Guidance Document: Interim Compliance Approach Regarding Donor Ova Processed Prior to February 4, 2020

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Organization: Health Canada

Published: 2021-01-08


Guidance documents are meant to provide assistance to industry and health care professionals on how to comply with governing statutes and regulations. Guidance documents also provide assistance to staff on how Health Canada mandates and objectives should be implemented in a manner that is fair, consistent and effective.

Guidance documents are administrative instruments not having force of law and, as such, allow for flexibility in approach. Alternate approaches to the principles and practices described in this document may be acceptable provided they are supported by adequate justification. Alternate approaches should be discussed in advance with the relevant programme area to avoid the possible finding that applicable statutory or regulatory requirements have not been met.

This document should be read in conjunction with the accompanying notice and the relevant sections of other applicable Guidance documents.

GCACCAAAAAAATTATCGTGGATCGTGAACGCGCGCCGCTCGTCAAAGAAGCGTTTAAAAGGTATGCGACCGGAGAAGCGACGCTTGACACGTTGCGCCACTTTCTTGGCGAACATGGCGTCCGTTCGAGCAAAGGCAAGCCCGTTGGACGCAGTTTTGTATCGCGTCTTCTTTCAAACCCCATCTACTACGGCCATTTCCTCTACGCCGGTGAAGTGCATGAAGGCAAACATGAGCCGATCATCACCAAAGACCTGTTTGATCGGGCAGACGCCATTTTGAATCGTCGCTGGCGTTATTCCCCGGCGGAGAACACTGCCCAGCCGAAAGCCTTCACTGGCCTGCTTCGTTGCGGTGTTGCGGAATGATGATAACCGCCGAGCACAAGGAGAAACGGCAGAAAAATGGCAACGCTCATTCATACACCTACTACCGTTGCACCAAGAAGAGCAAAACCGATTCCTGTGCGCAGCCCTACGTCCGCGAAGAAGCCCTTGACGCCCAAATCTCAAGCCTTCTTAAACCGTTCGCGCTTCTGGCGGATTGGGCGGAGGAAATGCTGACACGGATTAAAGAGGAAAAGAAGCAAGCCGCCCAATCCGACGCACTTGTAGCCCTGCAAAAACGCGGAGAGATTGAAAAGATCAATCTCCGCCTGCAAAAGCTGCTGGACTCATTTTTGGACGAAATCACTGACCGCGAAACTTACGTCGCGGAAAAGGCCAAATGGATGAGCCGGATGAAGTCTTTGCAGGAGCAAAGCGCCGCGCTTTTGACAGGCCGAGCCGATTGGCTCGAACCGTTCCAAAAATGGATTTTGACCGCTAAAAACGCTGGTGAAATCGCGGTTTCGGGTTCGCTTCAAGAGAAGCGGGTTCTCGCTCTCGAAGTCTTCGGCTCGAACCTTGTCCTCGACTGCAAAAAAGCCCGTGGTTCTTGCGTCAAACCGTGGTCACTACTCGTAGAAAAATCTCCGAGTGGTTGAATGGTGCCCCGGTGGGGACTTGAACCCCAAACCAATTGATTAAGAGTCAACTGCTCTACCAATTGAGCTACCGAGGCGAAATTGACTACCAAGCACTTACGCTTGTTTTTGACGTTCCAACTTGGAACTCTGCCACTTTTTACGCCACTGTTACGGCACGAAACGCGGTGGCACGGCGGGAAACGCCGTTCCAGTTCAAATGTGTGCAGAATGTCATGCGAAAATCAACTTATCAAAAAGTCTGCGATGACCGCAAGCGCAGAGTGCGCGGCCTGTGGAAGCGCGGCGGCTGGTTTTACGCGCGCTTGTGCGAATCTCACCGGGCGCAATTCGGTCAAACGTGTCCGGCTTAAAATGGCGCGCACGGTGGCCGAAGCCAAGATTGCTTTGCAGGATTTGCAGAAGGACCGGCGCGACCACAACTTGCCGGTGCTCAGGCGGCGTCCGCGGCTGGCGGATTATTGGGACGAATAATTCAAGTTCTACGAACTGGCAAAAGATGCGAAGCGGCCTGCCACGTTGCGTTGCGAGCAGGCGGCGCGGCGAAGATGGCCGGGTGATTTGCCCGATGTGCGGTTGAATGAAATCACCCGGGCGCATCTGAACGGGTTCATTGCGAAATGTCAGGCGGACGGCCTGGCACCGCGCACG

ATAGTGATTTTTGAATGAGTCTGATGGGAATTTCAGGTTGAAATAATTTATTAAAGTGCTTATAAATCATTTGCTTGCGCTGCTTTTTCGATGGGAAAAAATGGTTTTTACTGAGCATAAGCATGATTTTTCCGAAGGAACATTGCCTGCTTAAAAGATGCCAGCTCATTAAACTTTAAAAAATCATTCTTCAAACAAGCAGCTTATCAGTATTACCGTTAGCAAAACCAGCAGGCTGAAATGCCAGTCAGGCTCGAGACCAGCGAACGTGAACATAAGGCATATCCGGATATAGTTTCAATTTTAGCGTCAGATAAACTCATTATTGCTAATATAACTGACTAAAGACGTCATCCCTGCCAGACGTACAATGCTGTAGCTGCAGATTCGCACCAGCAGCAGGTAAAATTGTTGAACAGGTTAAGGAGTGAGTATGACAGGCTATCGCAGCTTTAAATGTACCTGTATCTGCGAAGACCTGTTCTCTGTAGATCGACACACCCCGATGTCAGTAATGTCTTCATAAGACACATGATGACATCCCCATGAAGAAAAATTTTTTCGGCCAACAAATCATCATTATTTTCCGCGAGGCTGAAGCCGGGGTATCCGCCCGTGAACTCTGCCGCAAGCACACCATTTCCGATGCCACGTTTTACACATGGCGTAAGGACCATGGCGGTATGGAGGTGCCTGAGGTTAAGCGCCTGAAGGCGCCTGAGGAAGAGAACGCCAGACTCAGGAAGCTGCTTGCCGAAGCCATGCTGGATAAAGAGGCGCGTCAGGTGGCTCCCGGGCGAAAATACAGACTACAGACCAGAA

Table of contents



Health Canada is notifying establishments and health professionals who process, import, distribute and/or make use of donor ova for the purpose of assisted human reproduction (AHR) of its interim compliance approach with respect to the processing requirements for donor ova that were obtained prior to the Safety of Sperm and Ova Regulations (Safety Regulations) coming into force on February 4, 2020 ("pre-CIF donor ova").

The Safety Regulations establish a regulatory framework for donor sperm and ova, and are focused on reducing the risks to human health and safety, including the risk of the transmission of disease, arising from the use of donor sperm or ova intended for use in AHR in Canada. The regulatory framework includes technical requirements to conduct donor suitability assessment, as outlined in the Health Canada Directive: Technical Requirements for Conducting the Suitability Assessment of Sperm and Ova Donors (Directive), which is incorporated by reference in the Safety Regulations.

Before February 4, 2020, donor sperm was subject to the Processing and Distribution of Semen for Assisted Conception Regulations (Semen Regulations), made under the Food and Drugs Act in 1996, to mitigate the risk of infectious disease transmission from the use of donor semen in assisted conception. At the federal level, the safety of donor ova was unregulated in Canada until the coming into force of the Safety Regulations.

The Safety Regulations include transitional provisions which allow donor sperm that was processed before the coming into force of the Safety Regulations, but which was not processed in accordance with the Safety Regulations, to be distributed, imported, or used provided the donor sperm was processed in accordance with the Semen Regulations. However, as donor ova was not previously regulated at the federal level, the Safety Regulations have no such transitional provisions for donor ova and therefore must meet the requirements of the Safety Regulations, in order for it to be distributed, imported or used.